S=k·logW. This is the most beautiful and most depressing equation around. This equation describes how our universe is pre-programmed to fall apart. Essentially it represents the fact that everything will die in the universe as the universe slowly slips from order into disorder. It also represents the infinite complexity of our universe and ultimately leads up to the ultimate variable, us.
Available energy is the main object at stake in the struggle for existence and the evolution of the world.
Ludwig Boltzmann (1844–1906), Austrian physicist
In 1877 Boltzmann used statistical ideas to gain valuable insight into the meaning of entropy. He realised that entropy could be thought of as a measure of disorder, and that the second law of thermodynamics expressed the fact that disorder tends to increase. You have probably noticed this tendency in everyday life! However, you might also think that you have the power to step in, rearrange things a bit, and restore order. For example, you might decide to tidy up your wardrobe. Would this lead to a decrease in disorder, and hence a decrease in entropy? Actually, it would not. This is because there are inevitable side-effects: whilst sorting out your clothes, you will be breathing, metabolising and warming your surroundings. When everything has been taken into account, the total disorder (as measured by the entropy) will have increased, in spite of the admirable state of order in your wardrobe. The second law of thermodynamics is relentless. The total entropy and the total disorder are overwhelmingly unlikely to decrease.
Boltzmann’s contribution was vital, but had a tragic outcome. Towards the end of the nineteenth century several puzzling facts (which eventually led to quantum theory), triggered a reaction against ‘materialist’ science, and some people even questioned whether atoms exist. Boltzmann, whose work was based on the concept of atoms, found himself cast as their chief defender and the debates became increasingly bitter. Always prone to bouts of depression, Boltzmann came to believe that his life’s work had been rejected by the scientific community, although this was far from being true. In 1906, he committed suicide. If despair over rejection, or frustration over being unable to prove his point, were contributing factors the irony would be great indeed. Soon after Boltzmann’s death, clinching evidence was found for atoms, and few would ever doubt their existence again.
Was writing physics notes, and accidentally wrote Bolton instead of Boltzmann. So now according to my notes, the star player of the East High Wildcats derived a formula for velocity distribution in a gas.
Boltzmann! I like thinking about entropy and kinetic theory and energetics. At the time he was the only physicist to believe atoms/molecules were physical entities as opposed to theoretical constructs. He has his equation for entropy written on his grave (not sure if real or tribute grave). He was the first to make the link between entropy and probability in gases. It must have been really amazing to be the first person in the world to think about something like that. He did loads of other stuff but I don’t study physics so I don’t understand it but I bet it’s fab.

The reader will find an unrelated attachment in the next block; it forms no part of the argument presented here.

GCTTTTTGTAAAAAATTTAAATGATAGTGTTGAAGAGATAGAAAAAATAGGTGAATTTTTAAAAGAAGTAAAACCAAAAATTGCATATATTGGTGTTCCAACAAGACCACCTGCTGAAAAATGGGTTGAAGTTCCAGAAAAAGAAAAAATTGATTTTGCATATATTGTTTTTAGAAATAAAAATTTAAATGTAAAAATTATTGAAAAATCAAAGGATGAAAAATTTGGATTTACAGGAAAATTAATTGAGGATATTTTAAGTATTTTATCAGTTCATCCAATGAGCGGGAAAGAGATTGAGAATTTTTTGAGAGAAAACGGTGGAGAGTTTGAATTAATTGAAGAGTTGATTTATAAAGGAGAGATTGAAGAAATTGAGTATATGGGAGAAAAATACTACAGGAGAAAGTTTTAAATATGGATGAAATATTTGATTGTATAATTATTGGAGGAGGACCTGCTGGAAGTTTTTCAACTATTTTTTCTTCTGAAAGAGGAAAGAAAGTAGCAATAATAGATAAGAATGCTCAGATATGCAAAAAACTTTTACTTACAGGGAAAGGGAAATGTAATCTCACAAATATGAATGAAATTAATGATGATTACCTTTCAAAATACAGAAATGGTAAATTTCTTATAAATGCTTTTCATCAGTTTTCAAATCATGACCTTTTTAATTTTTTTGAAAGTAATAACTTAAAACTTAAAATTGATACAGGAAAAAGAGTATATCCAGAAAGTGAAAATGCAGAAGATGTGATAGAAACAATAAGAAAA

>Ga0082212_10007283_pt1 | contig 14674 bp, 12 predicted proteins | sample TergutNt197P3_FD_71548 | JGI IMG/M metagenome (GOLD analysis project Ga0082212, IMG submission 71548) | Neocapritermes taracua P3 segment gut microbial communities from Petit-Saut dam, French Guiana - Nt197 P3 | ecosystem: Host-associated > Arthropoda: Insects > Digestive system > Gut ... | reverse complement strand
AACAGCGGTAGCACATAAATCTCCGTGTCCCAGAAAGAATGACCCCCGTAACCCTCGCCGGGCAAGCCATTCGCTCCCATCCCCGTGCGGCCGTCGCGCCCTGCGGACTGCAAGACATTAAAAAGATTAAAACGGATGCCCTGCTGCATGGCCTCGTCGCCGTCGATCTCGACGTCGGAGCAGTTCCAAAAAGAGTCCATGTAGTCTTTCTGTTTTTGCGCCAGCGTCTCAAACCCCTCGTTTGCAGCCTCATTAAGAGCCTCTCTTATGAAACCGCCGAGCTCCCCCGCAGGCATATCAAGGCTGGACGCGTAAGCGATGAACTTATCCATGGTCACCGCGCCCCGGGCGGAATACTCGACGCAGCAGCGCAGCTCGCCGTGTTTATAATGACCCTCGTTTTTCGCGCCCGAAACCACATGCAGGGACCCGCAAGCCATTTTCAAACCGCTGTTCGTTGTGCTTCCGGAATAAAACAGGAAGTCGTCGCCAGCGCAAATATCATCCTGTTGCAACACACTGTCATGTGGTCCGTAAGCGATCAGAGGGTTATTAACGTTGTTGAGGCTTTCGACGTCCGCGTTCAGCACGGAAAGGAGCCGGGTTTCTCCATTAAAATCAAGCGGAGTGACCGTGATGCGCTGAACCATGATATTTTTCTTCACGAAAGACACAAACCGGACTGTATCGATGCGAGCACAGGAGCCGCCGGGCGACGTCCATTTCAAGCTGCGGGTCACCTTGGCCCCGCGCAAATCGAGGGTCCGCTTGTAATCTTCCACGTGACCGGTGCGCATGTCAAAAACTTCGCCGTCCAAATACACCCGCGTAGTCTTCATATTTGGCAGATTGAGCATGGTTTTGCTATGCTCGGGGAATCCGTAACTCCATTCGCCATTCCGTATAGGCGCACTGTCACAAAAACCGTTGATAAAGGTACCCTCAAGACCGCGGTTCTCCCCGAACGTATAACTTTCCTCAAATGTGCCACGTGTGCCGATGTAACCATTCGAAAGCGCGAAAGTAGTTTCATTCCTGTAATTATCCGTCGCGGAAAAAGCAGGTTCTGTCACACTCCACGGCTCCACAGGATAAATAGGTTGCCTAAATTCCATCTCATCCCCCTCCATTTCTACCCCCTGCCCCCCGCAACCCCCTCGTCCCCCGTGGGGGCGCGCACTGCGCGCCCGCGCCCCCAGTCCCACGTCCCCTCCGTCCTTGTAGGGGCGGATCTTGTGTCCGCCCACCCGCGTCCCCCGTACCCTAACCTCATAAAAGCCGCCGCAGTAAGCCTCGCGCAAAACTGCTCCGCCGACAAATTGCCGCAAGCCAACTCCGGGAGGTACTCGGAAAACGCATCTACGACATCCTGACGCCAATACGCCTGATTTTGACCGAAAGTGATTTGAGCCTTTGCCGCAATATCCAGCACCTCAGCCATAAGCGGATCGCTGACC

Shuji Nakamura’s invention of high efficiency LEDs enable us to reduce global energy consumption by an amount corresponding to 60 nuclear power stations by 2020, for which he was awarded the 2014 Nobel Prize in Physics.
Still, a poster child for bottom-up innovation, Shuji Nakamura was sued by his employer, left for the USA, and is now building a company in…
Apparently, Boltzmann’s atom set off a revolution of sorts, as there are books everywhere on amazon.com about it, and how revolutionary it was. To start, he was an Austrian physicist, and he made a huge contribution to science. He learned statistical mechanics, with looked over temperature and pressure and such. One could study these by the mathematical study of how molecules moved according to the laws of mechanics.
He explained thermodynamics using the laws of mechanics and the probability of the motions of atoms. He’s generally remembered as the father of statistical mechanics, though. He was widely misunderstood, and because of that (a subject of depression) in 1900, he committed suicide. If he had only waited, he would have lived long enough to see that his theories would be supported just a few years later, by some discoveries in atomic physics.
The mystery surrounding Stonehenge has suddenly deepened — literally. A first-of-its-kind study suggests that 15 previously undiscovered or poorly understood monuments lie hidden under the ancient stone monument and its surroundings.
For the study, researchers used a variety of techniques — including ground-penetrating radar and 3D laser scanning — to create a highly…